Itís been a few years since Iíve indulged in a Douglas Preston/Lincoln Child novel, but it wasnít long before I was drawn into the fascinating world of FBI agent A.X.L. Pendergast and his ward/ assistant, Constance Greene. The agent is an enigmatic investigator with a penchant for non-ostentatious black suits that contrast with his pale complexion and a method that eschews the sharing of information while a case is in process. Even Constance Greene is kept in the dark until Pendergast feels he has enough viable information to share, her remote beauty and choice of long dresses making Greene the perfect sartorial complement to Pendergast. Brilliant and beautiful, Constanceís past has shaped her unusual traits, as well as the detachment she has cultivated in dealing with the world at large.
Technically off duty, Pendergast unofficially accepts an unusual case in Exmoor, Massachusetts. Constance accompanies him, hoping to learn her mentorís interview skills, a technique that provides him with the details he seeks without much resistance. Constance realizes such successful methods are the result of practice, a willing student that she might be more helpful when called upon for interviews in the new case: a break-in and theft at the home of Percival Lake in coastal Exmoor. Not far from the infamous Salem and once a hub of the fishing industry, the town has been battered by time, economic forces, and the sea.
Some of the residents have lived in Exmoor for generations.
While Percival and Constance visit Lakeís home to assess the scene of the theft--hundreds of bottles in an extensive wine collection--they find a walled-in area where a body was long-imprisoned, adding an archeological element to the investigation. Only one small finger bone remains to tell the tale, just enough for Pendergast to begin a more extensive quest than the theft for which her was hired. Unexpectedly, the history of Exmoor seems more critical than first suspected, especially after the brutal murder of an historian Morris McCool, who was visiting the area in search of evidence of a shipwreck in 1884.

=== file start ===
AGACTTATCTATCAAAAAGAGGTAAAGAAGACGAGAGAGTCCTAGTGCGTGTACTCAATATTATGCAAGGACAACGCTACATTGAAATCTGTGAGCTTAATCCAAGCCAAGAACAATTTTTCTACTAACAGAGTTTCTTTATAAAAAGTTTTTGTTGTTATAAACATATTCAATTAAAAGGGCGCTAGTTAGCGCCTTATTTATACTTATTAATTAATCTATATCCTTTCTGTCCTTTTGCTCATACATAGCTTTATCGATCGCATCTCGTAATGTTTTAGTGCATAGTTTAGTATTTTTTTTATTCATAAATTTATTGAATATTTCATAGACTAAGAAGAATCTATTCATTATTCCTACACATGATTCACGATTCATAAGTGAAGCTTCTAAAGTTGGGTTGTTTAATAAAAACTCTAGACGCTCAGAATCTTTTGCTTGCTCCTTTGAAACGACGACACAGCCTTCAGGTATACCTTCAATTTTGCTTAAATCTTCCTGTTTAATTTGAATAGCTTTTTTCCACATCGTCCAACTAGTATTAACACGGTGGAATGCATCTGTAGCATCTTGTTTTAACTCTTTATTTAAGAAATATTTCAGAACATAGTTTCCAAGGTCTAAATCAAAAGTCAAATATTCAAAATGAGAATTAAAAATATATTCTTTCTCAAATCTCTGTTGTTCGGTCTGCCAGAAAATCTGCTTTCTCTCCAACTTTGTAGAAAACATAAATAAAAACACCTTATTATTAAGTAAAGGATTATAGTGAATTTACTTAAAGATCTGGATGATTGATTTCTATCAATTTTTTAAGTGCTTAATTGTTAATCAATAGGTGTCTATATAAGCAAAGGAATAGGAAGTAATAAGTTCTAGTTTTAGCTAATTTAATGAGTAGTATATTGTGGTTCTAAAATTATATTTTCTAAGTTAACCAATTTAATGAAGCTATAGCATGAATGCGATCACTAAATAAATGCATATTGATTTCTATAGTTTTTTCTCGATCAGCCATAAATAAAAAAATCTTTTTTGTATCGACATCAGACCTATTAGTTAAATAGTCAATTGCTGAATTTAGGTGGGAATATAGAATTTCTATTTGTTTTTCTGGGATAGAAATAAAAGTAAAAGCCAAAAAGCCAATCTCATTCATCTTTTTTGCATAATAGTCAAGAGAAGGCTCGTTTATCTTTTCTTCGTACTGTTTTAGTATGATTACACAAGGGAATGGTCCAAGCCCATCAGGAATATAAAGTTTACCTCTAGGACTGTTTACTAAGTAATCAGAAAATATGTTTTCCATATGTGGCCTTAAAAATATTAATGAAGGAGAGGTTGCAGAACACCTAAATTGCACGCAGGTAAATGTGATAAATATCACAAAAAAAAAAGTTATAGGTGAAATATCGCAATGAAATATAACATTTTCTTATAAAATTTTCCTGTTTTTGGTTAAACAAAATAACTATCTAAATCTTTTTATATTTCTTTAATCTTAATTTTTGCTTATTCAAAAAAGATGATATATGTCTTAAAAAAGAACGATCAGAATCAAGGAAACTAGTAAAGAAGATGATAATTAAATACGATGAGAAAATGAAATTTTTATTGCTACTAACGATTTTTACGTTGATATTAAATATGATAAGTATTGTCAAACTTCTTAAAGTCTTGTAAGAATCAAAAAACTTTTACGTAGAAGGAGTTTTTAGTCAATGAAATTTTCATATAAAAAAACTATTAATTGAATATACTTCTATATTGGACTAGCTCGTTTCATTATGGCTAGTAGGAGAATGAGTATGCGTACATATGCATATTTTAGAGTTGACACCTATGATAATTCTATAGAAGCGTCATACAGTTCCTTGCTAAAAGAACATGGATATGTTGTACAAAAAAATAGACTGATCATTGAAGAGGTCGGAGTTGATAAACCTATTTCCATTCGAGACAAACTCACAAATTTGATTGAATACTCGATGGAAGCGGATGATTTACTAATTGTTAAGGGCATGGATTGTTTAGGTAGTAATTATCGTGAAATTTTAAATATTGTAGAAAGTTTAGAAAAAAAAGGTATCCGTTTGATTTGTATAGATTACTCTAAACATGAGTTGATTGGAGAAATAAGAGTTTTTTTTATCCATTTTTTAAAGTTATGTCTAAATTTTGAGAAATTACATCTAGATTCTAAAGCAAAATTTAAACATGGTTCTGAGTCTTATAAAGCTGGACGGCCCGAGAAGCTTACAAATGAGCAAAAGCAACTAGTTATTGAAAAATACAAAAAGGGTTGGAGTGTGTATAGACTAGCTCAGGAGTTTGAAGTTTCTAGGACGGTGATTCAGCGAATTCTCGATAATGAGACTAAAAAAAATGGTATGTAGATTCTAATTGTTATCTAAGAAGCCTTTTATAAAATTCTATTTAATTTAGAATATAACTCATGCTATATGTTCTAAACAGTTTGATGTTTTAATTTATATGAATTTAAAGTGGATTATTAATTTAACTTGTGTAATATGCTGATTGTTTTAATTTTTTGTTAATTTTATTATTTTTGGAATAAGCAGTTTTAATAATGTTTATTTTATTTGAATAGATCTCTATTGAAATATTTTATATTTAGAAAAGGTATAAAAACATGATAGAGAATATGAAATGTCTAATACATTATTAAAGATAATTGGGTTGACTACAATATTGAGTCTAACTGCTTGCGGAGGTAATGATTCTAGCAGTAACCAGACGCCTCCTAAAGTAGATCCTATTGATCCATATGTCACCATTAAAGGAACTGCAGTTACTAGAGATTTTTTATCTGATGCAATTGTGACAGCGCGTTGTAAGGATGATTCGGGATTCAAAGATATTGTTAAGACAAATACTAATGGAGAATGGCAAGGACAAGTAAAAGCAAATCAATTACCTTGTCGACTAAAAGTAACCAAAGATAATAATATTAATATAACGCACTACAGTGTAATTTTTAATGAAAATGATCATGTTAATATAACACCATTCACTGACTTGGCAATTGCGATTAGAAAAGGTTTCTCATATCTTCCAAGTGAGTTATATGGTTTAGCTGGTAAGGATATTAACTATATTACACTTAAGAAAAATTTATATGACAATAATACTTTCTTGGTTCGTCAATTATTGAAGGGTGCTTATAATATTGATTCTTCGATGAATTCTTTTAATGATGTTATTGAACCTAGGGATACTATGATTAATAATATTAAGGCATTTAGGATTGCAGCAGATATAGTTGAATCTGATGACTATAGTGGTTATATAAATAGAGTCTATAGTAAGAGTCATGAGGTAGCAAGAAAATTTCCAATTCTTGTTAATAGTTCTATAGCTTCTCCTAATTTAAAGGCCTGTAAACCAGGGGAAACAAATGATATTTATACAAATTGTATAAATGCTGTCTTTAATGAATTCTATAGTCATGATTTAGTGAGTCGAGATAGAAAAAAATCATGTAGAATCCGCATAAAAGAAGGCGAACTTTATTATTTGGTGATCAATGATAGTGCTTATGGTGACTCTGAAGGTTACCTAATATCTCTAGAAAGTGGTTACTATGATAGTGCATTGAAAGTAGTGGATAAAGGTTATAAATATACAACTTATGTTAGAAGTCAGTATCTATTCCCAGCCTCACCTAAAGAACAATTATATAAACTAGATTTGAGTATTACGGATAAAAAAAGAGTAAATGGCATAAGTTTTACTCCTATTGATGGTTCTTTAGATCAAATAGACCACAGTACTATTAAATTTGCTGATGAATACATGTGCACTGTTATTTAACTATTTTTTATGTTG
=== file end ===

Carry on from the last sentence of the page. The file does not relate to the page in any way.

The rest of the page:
The authors construct a modern mystery with strong echoes of the past: the Salem witch trials, the shipwreck and the imprisonment of a man. The iconic Pendergast is a throwback to classic literary investigators of the 18th century, individuals with particular methods of researching crimes with a blend of intelligence and modern technology, as well as an instinctive understanding of the vagaries of human nature. The relationship between detective and ward has yet to be defined in Crimson Shore. Constance
is eager to please Pendergast, unsure of the emotional parameters of their relationship
(though he is rigorously proper), well-grounded in her instincts as an investigator, buoyed by her experiences in earlier days. The nature of this relationship and how it may evolve adds texture to the unfolding mystery as both Pendergast and Greene are challenged beyond expectations.
The multi-layered plot is fascinating, from the wine theft and McCoolís murder,
then another brutal slaying. Pendergast deals with an arrogant, lazy sheriff and enterprising deputy, the pursuit of the killer drawing them into Exmoorís salt marshes, where violence and a rising tide create a harrowing situation. Thereís more to come: another layer of deceit exposed in an escalating drama, Pendergast and Greene confronted by Exmoorís dark secrets and a shocking discovery putting them in great peril. The reader is left horrified--and worse yet, the future is unresolved.